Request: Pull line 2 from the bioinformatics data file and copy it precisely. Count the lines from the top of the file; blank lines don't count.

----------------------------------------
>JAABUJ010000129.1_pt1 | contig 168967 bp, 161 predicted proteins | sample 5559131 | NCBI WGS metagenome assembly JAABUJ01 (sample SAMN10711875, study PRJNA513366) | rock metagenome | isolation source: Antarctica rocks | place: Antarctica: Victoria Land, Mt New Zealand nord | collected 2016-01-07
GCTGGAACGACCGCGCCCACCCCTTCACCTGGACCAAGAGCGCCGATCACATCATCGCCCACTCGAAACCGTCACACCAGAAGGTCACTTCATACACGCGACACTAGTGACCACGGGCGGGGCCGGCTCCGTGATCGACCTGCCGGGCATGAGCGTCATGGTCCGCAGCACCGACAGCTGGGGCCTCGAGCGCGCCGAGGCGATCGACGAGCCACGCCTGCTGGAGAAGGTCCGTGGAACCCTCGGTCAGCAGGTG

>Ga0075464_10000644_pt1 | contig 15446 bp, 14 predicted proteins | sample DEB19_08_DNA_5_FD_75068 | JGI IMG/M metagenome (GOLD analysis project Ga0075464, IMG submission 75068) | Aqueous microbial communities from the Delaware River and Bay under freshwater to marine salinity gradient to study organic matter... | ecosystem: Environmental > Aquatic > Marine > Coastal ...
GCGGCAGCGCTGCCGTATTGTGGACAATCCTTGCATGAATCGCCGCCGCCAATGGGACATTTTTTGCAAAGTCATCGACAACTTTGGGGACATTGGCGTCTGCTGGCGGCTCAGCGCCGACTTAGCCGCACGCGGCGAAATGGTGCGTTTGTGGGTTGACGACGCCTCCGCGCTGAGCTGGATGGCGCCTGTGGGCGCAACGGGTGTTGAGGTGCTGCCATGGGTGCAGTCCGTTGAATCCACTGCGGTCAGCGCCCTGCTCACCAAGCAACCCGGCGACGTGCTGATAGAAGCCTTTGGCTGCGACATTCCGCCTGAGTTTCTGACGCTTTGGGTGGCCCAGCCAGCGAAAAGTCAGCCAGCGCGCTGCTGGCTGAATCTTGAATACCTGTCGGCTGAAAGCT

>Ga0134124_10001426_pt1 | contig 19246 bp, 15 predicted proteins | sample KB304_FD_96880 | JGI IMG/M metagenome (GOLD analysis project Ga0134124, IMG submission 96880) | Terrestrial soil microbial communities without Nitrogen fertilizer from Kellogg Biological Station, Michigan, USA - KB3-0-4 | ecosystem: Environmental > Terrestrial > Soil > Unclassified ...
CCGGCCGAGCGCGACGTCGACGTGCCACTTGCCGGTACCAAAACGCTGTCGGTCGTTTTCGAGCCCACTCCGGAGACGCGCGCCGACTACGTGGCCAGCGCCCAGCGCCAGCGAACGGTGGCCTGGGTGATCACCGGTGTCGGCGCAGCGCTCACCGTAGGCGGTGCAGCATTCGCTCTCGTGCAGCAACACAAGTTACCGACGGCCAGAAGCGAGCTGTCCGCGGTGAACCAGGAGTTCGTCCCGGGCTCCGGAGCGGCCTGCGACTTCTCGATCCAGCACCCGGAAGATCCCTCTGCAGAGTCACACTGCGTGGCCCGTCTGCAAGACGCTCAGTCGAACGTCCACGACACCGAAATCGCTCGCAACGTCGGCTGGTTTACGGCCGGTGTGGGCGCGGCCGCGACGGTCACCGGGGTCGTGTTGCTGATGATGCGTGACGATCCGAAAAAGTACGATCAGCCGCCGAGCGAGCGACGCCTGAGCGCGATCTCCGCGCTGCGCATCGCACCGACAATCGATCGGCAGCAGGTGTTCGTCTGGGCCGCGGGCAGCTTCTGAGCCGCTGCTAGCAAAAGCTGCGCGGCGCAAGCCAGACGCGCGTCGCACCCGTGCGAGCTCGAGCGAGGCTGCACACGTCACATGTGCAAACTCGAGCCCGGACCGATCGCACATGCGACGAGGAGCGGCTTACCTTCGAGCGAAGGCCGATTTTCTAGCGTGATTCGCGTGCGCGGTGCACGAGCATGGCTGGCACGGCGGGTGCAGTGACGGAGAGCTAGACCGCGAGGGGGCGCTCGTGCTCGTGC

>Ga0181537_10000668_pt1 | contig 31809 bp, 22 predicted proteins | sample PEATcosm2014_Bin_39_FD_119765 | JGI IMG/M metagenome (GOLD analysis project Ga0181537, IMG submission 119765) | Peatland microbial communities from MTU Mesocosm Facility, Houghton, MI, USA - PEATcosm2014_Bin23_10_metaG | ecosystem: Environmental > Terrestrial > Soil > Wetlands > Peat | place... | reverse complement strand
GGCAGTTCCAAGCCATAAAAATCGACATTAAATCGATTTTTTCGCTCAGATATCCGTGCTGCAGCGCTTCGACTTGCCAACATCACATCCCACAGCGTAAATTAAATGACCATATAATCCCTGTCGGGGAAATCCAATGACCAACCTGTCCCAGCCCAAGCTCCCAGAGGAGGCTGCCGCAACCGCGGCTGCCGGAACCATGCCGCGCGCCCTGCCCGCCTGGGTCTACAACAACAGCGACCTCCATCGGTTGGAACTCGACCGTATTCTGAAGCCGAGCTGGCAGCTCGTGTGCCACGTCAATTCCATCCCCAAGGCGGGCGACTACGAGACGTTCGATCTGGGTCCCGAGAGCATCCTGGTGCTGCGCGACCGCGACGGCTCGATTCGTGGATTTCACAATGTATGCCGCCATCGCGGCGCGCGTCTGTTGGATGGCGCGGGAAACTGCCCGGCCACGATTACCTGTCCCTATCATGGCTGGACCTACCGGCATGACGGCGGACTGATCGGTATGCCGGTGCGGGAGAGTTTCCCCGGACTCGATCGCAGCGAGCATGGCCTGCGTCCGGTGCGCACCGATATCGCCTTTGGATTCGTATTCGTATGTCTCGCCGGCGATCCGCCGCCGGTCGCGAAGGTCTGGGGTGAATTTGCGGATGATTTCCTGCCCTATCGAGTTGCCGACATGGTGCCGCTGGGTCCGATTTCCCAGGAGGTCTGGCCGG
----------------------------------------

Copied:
GCTGGAACGACCGCGCCCACCCCTTCACCTGGACCAAGAGCGCCGATCACATCATCGCCCACTCGAAACCGTCACACCAGAAGGTCACTTCATACACGCGACACTAGTGACCACGGGCGGGGCCGGCTCCGTGATCGACCTGCCGGGCATGAGCGTCATGGTCCGCAGCACCGACAGCTGGGGCCTCGAGCGCGCCGAGGCGATCGACGAGCCACGCCTGCTGGAGAAGGTCCGTGGAACCCTCGGTCAGCAGGTG